Rafe’s Roundup 11 April

Philosophy in the Blue Mountains. On the theme of Turncoats, Keith Windschuttle will talk about his experience and another talk will cover David Horowitz.

Keep up to date with the Shaken and Stirred Events!

Industrial Relations. Gerard Henderson on The Return of the IR Club.

Contrary to the mythology, Work Choices did not dismantle the centralised system – which explains why the Fair Work legislation, which replaced it, was implemented so readily. Most of the legislative infrastructure that supported a centralised industrial tribunal making binding award decisions remained on the statute books. Moreover, the WorkChoices Act ran for hundreds of pages – and its numerous sections must have been regulating something. It had more to do with moving the focus of regulation – from the regulation of arbitration to the regulation of bargaining – than with deregulation.

Books. Some beautiful libraries of the world. The Pascall Prize for reviewing.

The Pascall Prize was conceived as a biennial literary award for creative writers who had made original and distinctive contributions to Australia’s cultural life. In 1990, to better reflect the work and personal interests of the late Geraldine Pascall, it was decided that the Prize should be awarded annually to a critic or reviewer who contributed regularly in Australia to a newspaper, periodical, or on radio or television. This has now been extended to include the internet.[1]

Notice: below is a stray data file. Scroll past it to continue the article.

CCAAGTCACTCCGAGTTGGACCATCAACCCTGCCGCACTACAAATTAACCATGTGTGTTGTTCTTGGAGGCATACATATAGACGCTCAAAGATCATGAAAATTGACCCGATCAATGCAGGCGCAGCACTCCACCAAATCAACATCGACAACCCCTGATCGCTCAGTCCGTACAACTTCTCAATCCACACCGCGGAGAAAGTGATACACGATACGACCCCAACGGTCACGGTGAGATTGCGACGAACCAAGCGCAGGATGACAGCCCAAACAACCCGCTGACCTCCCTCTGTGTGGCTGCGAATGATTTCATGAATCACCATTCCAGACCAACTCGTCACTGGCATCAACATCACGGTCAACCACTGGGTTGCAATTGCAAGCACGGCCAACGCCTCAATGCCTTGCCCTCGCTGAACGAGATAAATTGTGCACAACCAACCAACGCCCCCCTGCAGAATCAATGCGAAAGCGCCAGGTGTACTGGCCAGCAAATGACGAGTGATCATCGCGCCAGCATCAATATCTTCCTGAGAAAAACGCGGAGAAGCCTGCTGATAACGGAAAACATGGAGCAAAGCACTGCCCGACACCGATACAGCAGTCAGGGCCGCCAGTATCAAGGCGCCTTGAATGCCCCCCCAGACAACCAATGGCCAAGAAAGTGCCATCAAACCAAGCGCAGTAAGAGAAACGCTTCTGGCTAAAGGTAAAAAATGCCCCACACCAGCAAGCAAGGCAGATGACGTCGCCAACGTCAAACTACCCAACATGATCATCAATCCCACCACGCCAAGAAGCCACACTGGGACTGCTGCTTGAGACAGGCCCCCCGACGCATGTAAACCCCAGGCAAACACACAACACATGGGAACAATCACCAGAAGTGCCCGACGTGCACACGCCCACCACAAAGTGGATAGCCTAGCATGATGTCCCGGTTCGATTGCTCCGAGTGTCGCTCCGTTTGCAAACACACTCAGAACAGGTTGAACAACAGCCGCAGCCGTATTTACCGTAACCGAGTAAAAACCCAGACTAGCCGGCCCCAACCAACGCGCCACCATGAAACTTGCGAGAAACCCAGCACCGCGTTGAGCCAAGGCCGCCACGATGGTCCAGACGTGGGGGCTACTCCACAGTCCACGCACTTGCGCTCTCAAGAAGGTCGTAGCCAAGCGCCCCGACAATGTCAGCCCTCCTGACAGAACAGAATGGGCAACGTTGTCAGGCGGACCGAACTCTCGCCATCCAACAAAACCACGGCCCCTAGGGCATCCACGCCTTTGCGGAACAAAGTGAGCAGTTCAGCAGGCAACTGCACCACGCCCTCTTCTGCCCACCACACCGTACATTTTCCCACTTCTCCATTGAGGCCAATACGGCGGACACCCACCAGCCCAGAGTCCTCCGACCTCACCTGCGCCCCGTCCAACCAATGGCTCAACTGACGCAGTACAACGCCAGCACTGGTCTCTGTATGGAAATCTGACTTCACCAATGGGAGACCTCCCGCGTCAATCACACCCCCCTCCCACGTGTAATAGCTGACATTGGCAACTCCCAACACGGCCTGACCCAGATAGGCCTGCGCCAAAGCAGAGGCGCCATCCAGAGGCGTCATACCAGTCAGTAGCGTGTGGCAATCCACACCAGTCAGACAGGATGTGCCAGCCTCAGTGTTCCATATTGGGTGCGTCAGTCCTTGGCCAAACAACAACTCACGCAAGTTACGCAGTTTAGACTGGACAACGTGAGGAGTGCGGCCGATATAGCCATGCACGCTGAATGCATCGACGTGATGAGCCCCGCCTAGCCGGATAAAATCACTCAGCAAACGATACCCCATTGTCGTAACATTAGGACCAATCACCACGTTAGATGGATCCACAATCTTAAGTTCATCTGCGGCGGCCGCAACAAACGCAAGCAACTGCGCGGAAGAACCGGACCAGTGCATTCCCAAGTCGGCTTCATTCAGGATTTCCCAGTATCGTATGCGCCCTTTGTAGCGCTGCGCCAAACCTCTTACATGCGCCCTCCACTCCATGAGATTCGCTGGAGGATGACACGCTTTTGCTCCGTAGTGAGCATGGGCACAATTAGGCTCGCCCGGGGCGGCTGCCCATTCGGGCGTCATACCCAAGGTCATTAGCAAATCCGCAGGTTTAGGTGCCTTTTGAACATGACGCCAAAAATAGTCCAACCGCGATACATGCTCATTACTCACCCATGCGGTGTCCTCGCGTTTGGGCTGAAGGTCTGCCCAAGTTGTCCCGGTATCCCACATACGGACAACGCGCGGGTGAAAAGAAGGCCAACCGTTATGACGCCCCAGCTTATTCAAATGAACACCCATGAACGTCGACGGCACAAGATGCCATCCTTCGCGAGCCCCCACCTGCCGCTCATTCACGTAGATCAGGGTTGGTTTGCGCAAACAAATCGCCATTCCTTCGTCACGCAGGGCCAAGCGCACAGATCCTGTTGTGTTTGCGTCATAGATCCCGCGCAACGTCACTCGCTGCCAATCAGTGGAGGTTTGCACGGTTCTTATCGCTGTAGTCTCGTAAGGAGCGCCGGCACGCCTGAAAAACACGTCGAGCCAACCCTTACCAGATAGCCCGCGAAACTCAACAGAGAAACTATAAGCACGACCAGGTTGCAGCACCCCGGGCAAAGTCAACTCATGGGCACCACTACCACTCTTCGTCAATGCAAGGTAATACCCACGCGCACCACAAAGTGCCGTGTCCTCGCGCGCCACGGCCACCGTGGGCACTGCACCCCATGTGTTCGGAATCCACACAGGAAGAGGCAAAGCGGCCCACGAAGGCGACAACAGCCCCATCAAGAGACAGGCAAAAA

It was also agreed that the Pascall Prize would be awarded to a critic working in the areas of literature, art (including design and architecture), food and or wine, music, musical theatre, dance and or drama, film, television or radio. Only sport was specifically excluded.

Wiliam Faulkner books. Picasso books. Young adult books. Bargains you missed in March!

Manly footballers encourage readers.

The literacy of law students.

Environment. German romantic roots of Green socialism. h/t RAS a persistent lurker. Green Tape.

Ukraine. Almost 200 years ago, problems for peace lovers.

For his efforts in gaining a true understanding of global conflicts, and for seeking a policy of negotiation and anti-nationalism, Cobden was declared to be un-patriotic and a friend to the great enemy Russia during the Crimean war. Cobden, who had perhaps done more to consistently advance the cause of liberty than anyone else in Europe of his day, was declared to be a friend of despots.

Around the town: IPA HEY. The Sydney Institute. Australian Taxpayers Alliance, Liberty on the Rocks, the notice board for the ATA: Quadrant on line, Mannkal Foundation, Centre for Independent Studies.

Gerard Henderson’s Media Watch Dog [refreshed on Friday afternoon]

Add Don Aitkin to your list of favorites, but struggle to handle the great material he turns up. Today he posted a beautiful block of test. Read the whole thing.

We have learned nothing from the incredible discoveries of the 19th and 20th centuries. People always make predictions as if the technology and economy they had yesterday is the technology that will be dominant in 20 years, and then wonder why catastrophic predictions made on the basis of that technology or economy fail. The population bomb was defused by the green revolution. Widespread stories of “the end of oil” proved premature. The cold war continued right up to the day it more or less abruptly ended. My cell phone would have been classified as an “armament” by the US government a mere twenty years ago, and my laptop would have been worth a billion dollars twenty five years ago — people would have killed to possess it, governments would have fought wars to keep it out of “the wrong hands” with its dual core gigaflop scale CPUs, its terabyte scale storage, its gigabytes of RAM, its uber-fast network.